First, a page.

2020 doesn’t just mark the beginning new year but a brand new decade as well. And we enter it with news that the Indian population in Australia has grown 30% in less than two years, making it the third largest migrant group in Australia after England and China. The latest figures released by the Australian Bureau of Statistics estimates that there are 592,000 Indians living in Australia as of June 2018, a 30% jump compared to Census 2016 figures which recorded 455,389 Indians living in Australia.
New Zealand born is now in fourth place with India in third, accounting for 2.4% of the Australian population.
But just as 2019 was coming to an end, Australia saw one of its most catastrophic disasters—the wildfires that literally engulfed the country in a cloud of smoke. The bushfires burned nearly 5 million hectares of land and Australia saw the hottest and driest season this year with the temperature reaching almost 50 degrees celsius in the last month.
The fires have led to loss of life, property, and according to reports wildlife as well—more than 8,000 koalas, which is approximately 30% per cent of the total population in NSW’s mid-North Coast region have been lost to fire. Ecologists from the University of Sydney believe over 480 million birds, animals and reptiles have already been lost because of the fires.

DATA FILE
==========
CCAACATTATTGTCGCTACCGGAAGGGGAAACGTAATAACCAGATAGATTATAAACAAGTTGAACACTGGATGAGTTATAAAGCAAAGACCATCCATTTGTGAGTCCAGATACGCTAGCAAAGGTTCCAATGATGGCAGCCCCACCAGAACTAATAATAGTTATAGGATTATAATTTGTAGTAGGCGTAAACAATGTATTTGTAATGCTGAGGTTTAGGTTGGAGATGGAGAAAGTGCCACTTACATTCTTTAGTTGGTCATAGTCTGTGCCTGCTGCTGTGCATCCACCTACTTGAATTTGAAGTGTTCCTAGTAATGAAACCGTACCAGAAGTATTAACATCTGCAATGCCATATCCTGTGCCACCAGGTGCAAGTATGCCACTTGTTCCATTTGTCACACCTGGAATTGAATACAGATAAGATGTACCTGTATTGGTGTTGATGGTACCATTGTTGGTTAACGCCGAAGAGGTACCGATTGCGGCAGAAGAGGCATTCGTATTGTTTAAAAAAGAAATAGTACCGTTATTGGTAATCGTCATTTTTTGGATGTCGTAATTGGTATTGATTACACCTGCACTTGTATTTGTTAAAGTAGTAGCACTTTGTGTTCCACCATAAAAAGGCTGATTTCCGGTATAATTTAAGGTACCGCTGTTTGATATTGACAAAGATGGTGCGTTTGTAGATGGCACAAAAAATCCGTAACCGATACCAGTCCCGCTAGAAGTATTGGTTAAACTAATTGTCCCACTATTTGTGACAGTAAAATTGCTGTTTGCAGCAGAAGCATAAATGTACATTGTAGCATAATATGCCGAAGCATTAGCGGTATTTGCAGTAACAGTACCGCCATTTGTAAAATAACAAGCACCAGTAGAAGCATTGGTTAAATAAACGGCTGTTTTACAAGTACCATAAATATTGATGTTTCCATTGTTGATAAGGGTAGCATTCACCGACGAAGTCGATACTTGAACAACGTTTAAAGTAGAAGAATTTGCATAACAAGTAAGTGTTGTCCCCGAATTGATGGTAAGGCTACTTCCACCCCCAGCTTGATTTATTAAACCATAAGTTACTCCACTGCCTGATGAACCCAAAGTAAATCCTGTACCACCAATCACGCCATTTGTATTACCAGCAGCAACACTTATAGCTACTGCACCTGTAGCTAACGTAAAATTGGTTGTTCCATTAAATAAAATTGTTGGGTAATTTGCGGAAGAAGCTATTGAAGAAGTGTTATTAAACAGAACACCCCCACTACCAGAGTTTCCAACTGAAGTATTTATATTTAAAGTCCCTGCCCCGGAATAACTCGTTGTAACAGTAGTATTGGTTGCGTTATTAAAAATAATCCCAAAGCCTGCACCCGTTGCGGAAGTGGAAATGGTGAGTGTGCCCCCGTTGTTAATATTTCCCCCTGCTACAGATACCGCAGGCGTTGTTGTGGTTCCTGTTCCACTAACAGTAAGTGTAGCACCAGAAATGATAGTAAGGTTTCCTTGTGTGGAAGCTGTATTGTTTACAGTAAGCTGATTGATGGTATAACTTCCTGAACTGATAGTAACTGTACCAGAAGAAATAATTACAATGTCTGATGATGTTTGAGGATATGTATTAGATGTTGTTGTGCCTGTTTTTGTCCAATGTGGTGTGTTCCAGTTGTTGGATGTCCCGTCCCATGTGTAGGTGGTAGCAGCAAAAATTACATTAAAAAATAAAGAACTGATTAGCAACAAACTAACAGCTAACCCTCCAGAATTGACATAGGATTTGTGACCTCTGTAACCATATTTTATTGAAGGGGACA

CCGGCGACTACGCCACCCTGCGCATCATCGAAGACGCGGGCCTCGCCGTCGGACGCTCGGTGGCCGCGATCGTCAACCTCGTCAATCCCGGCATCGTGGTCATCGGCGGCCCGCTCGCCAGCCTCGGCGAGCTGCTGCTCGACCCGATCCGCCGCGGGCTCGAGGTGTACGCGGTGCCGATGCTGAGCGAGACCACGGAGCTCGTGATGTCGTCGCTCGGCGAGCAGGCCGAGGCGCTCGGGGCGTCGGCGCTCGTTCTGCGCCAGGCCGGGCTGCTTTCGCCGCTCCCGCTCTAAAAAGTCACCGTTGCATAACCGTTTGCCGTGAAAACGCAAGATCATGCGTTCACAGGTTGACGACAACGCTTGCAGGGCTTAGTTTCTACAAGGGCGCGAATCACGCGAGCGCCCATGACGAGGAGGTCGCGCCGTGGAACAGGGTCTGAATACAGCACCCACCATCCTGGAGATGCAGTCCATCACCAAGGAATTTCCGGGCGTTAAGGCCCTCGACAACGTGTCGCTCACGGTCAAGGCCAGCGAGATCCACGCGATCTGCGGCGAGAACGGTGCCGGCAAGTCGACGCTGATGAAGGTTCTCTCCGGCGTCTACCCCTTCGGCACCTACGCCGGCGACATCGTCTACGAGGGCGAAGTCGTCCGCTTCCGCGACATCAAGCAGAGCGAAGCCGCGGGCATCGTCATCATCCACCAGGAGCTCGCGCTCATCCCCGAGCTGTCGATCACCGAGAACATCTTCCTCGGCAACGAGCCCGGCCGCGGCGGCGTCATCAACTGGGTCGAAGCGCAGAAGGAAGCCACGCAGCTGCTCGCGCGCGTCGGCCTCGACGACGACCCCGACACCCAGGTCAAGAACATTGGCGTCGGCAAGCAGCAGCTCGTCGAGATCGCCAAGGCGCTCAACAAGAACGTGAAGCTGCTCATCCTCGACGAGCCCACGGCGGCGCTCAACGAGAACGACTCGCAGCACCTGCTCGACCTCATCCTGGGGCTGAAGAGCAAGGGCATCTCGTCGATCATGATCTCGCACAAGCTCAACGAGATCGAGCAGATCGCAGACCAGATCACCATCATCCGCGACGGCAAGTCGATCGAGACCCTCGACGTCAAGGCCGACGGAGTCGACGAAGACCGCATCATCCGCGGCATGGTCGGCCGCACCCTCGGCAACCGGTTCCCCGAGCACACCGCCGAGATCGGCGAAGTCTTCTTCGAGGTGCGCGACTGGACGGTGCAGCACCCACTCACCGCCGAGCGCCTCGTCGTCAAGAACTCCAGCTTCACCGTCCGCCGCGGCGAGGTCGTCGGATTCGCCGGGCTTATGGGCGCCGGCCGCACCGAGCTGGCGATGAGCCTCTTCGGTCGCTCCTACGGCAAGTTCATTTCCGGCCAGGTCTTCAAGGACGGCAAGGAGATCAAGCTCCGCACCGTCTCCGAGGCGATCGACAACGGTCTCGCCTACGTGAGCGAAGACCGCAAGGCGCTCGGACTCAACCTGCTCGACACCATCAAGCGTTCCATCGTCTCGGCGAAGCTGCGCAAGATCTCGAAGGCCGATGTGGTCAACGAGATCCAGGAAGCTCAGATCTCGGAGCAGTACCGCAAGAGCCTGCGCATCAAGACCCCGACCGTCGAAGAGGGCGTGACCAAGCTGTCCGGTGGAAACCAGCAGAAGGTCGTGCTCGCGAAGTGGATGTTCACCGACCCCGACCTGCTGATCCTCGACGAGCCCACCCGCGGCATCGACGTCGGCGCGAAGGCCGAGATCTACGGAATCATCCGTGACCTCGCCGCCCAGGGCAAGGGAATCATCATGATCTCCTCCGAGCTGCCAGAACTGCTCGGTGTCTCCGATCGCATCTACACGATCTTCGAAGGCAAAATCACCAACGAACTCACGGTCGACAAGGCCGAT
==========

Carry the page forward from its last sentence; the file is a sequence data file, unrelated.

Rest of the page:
Now, some indigenous groups have begun to call for ancient traditions of land management to be revived to prevent such disasters.
The Firesticks Alliance for instance, an Indigenous organisation that runs programs with communities across Australia to build recognition of cultural fire management, and to reintroduce it onto lands owned and run by Aboriginal people. The workshops have caught the attention of larger groups like the National Landcare Programs to see the benefits of what Aboriginal people are doing in respect to fire burning and why they do it, when they do it and how they do it. The aim, say the groups, is to restore country to its natural state.